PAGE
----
bloodbaths come easy when your own blood’s not involved

Es­ti­mated reading time is 4 min­utes.

ON APRIL 7, 1970, Cal­i­fornia Gov­ernor Ronald Reagan was at a meeting of the Council of Cal­i­fornia Growers. The topic turned to stu­dent protests and the ever-glib, ever-genial Reagan quipped, “If it takes a blood­bath, let’s get it over with—no more ap­pease­ment.” In other words, let bring some of the blood­baths we were re­spon­sible for around the world back home!

If you look this state­ment up on your browser, you will find count­less rightwing web­site finding one way or an­other to jus­tify St. Ron­nie’s calling for the spilling of Amer­ican stu­dents’ blood. This should sur­prise no one: the right cheered when stu­dents were ac­tu­ally gunned down in May 1970 at Kent State, and they’d cheer again in 2018.

They don’t even care that none of the stu­dents mur­dered that day were, in fact, demon­stra­tors! They seem to just like the blood.

A nation at risk

In 1983, Pres­i­dent Rea­gan’s Na­tional Com­mis­sion on Ex­cel­lence in Ed­u­ca­tion is­sued A Na­tion At Risk: The Im­per­a­tive for Ed­u­ca­tional Re­form. Its pub­li­ca­tion is con­sid­ered a land­mark event in modern Amer­ican ed­u­ca­tional history”although not nec­es­sarily a good landmark.

“Once launched, the re­port, which warned of a rising level of medi­oc­rity, took off like wild­fire. During the next month, the Wash­ington Post alone ran some two dozen sto­ries about it, and the buzz kept spreading. Al­though Reagan coun­selor (and, later, at­torney gen­eral) Edwin Meese III urged him to re­ject the re­port be­cause it un­der­mined the pres­i­dent’s basic ed­u­ca­tion agenda—to get gov­ern­ment out of education—White House ad­visers Jim Baker and Michael Deaver ar­gued that A Na­tion At Risk pro­vided good cam­paign fodder.

Reagan agreed, and, in his second run for the pres­i­dency, he gave fifty-one speeches calling for tough school re­form. The ‘high po­lit­ical payoff,’ Bell wrote in his memoir, ‘stole the ed­u­ca­tion issue from Walter Mon­dale, and it cost us nothing.’

What made A Na­tion At Risk so useful to Reagan? For one thing, its lan­guage echoed the get-tough rhetoric of the growing con­ser­v­a­tive move­ment. For an­other, its di­ag­nosis lent color to the charge that, under lib­erals, Amer­ican ed­u­ca­tion had dis­solved into a mush of self-esteem classes.” (Edu­topia)

Bloodbaths: cover of Reagan's A NATION AT RISK report on educational failures in America.

Here are a few items that A Na­tion At Risk claimed:

Amer­ican stu­dents are never first and fre­quently last aca­d­e­m­i­cally com­pared to stu­dents in other in­dus­tri­al­ized nations.

Amer­ican stu­dent achieve­ment de­clined dra­mat­i­cally after Russia launched Sputnik, and hit bottom in the early 1980s.

SAT scores fell markedly be­tween 1960 and 1980.

Stu­dent achieve­ment levels in sci­ence were de­clining steadily.

Busi­ness and the mil­i­tary were spending mil­lions on re­me­dial ed­u­ca­tion for new hires and recruits.

“If it takes a blood­bath, let’s get it over with—no more ap­pease­ment.” – Gov­ernor Ronald Reagan, 1969

The Sandia Report

Ap­par­ently there were some doubts about the find­ings and the wording of A Na­tion At Risk. In 1990, Sec­re­tary of En­ergy Ad­miral James Watkins com­mis­sioned the Sandia Lab­o­ra­to­ries in New Mexico to doc­u­ment the de­cline with some ac­tual data.

“Sys­tems sci­en­tists there pro­duced a study con­sisting al­most en­tirely of charts, ta­bles, and graphs, plus brief analyses of what the num­bers sig­ni­fied, which amounted to a major Oops! As their puz­zled preface put it, ‘To our sur­prise, on nearly every mea­sure, we found steady or slightly im­proving trends.’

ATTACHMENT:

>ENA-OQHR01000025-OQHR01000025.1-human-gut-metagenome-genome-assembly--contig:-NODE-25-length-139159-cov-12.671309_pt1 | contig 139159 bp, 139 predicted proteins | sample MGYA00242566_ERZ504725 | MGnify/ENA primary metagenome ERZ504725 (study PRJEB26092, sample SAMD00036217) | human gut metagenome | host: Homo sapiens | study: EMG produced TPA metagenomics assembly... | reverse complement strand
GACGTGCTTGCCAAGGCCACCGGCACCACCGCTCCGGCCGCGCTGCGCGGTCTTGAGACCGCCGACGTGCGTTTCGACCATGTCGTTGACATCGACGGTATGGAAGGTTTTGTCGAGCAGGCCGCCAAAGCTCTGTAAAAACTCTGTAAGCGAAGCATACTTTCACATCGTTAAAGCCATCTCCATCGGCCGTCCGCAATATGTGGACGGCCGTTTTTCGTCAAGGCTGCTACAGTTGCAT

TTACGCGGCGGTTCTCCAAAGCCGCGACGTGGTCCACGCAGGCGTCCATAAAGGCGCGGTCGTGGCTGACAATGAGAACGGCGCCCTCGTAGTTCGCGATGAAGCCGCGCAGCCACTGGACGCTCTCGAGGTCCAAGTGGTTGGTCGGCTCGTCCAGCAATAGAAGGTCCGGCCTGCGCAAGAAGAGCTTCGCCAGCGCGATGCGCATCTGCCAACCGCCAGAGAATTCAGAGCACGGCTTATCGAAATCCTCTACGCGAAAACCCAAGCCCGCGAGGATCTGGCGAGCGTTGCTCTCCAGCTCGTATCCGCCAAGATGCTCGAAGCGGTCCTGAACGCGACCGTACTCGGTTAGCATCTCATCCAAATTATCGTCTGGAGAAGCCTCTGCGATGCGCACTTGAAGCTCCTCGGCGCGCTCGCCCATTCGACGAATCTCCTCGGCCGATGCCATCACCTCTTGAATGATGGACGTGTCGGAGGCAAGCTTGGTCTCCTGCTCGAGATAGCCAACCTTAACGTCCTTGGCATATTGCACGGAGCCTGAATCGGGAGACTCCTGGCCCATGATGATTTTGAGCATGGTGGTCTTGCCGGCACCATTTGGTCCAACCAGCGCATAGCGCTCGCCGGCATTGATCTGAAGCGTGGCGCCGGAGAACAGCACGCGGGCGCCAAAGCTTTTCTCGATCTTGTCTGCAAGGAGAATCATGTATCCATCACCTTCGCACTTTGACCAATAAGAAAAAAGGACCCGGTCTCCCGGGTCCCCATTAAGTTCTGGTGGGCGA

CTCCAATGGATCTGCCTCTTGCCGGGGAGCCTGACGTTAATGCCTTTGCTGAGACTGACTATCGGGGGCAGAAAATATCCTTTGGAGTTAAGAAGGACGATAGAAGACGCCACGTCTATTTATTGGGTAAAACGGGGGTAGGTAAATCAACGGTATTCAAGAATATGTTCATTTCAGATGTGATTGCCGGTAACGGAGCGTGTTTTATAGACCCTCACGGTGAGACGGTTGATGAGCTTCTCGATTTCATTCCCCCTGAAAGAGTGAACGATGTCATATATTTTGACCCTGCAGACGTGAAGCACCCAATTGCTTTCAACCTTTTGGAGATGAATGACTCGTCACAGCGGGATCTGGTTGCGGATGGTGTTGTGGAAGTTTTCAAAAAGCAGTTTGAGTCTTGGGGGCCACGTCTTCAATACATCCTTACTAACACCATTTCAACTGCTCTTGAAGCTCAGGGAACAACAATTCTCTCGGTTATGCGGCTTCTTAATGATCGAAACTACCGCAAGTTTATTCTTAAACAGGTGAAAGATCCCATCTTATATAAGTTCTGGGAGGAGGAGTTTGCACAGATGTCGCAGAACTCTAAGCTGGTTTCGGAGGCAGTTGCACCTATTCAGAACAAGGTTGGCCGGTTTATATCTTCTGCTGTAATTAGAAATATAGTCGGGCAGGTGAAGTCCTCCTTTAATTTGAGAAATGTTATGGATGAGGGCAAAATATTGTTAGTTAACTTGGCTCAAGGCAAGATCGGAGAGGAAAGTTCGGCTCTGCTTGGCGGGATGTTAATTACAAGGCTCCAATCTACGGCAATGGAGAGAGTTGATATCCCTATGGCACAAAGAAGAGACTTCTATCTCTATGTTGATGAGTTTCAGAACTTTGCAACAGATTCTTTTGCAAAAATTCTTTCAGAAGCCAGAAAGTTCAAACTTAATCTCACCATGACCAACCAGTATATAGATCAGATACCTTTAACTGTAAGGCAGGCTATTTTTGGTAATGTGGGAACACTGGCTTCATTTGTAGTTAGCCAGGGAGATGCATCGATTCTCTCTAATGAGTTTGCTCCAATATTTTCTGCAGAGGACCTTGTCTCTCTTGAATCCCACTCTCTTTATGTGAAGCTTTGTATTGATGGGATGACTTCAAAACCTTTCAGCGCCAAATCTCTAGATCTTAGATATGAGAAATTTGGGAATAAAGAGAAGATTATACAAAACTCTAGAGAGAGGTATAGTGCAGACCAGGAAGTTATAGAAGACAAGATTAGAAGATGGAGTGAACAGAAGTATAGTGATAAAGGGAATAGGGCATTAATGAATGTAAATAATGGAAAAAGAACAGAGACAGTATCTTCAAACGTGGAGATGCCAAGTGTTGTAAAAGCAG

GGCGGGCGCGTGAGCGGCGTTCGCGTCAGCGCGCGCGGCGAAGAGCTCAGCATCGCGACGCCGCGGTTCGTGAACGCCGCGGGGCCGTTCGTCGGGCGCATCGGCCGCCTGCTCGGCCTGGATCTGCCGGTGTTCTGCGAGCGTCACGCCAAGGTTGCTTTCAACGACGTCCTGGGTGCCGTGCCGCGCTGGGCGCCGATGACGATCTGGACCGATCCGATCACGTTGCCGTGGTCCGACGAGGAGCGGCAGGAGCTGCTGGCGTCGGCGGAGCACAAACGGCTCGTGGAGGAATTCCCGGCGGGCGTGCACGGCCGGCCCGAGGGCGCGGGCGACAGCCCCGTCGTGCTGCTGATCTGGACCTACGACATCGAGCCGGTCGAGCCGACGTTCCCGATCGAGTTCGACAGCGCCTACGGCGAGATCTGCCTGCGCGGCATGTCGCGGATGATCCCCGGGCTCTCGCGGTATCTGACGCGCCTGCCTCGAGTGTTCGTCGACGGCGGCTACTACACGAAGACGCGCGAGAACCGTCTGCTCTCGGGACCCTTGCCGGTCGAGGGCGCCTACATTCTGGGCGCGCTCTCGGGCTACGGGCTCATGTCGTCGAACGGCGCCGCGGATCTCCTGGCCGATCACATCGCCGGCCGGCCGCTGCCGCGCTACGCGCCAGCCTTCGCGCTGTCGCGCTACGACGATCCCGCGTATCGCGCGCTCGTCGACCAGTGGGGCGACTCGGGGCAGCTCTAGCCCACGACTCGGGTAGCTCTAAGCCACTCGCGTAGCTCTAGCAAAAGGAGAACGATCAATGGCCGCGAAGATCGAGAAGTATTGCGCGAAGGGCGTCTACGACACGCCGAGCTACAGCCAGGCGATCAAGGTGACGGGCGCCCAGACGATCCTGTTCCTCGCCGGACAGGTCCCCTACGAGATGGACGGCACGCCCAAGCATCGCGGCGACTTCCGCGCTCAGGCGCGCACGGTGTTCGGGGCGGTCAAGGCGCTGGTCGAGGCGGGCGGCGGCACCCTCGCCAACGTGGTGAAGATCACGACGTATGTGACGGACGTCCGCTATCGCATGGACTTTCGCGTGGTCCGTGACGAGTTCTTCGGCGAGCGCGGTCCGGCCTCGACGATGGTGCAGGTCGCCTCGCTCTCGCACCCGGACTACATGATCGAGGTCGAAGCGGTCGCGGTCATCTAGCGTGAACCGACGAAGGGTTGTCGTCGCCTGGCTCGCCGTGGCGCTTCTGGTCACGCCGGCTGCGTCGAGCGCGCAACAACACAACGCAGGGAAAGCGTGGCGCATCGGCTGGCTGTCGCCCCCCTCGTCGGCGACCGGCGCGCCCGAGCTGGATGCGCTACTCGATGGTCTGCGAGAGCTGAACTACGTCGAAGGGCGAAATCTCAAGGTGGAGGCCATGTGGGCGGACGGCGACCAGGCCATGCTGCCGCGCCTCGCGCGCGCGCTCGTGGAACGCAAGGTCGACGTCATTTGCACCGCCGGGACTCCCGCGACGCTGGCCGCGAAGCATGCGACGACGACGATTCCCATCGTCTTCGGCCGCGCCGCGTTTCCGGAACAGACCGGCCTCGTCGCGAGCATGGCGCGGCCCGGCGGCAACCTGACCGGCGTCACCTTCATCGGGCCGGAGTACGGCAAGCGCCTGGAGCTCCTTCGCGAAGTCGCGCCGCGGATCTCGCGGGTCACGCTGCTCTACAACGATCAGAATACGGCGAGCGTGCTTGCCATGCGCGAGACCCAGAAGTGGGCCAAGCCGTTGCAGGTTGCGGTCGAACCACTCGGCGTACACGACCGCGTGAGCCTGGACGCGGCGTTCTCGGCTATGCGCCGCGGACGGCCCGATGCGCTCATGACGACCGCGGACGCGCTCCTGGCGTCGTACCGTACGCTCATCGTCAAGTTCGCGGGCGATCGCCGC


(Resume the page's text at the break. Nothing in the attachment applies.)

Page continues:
One sec­tion an­a­lyzed SAT scores be­tween the late 1970s and 1990, a pe­riod when those scores slipped markedly. The Sandia re­port broke the scores down by var­ious sub­groups, and some­thing as­ton­ishing emerged.

Nearly every subgroup—ethnic mi­nori­ties, rich kids, poor kids, middle class kids, top stu­dents, av­erage stu­dents, low-ranked students—held steady or im­proved during those years. Yet overall scores dropped. How could that be?

By then, how­ever, cat­a­stroph­i­cally failing schools had be­come a po­lit­ical ne­ces­sity. George H.W. Bush cam­paigned to re­place Reagan as pres­i­dent on a promise to con­front the crisis. He had just called an ed­u­ca­tion summit to tackle it, so there simply had to be a crisis.” (Edu­topia)

What was ac­tu­ally hap­pening was rather dif­ferent than what Rea­gan’s people had found. Here are some of the find­ings of the Sandia Report:

Be­tween 1975 and 1988, av­erage SAT scores went up or held steady for every stu­dent subgroup.

Be­tween 1977 and 1988, math pro­fi­ciency among 17-year-olds im­proved slightly for whites, no­tably for minorities.

Be­tween 1971 and 1988, reading skills among all stu­dent sub­groups held steady or improved.

Be­tween 1977 and 1988, in sci­ence, the number of 17-year-olds at or above basic com­pe­tency levels stayed the same or im­proved slightly.

Be­tween 1970 and 1988, the number of 22-year-old Amer­i­cans with bach­elor de­grees in­creased every year; the United States led all de­vel­oped na­tions in 1988.

Nei­ther the Reagan nor the Bush ad­min­is­tra­tions saw any need to re­lease the Sandia Re­port. It went largely un­known with few knowing it even ex­isted. Then, in 1993, the Journal of Ed­u­ca­tional Re­search printed the re­port. And it still re­mains largely un­known and un­read and people still be­lieve the non­sense in A Na­tion At Risk  . . .


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Check out page two of this ar­ticle. It spells out Rea­gan’s Oc­tober Surprise.

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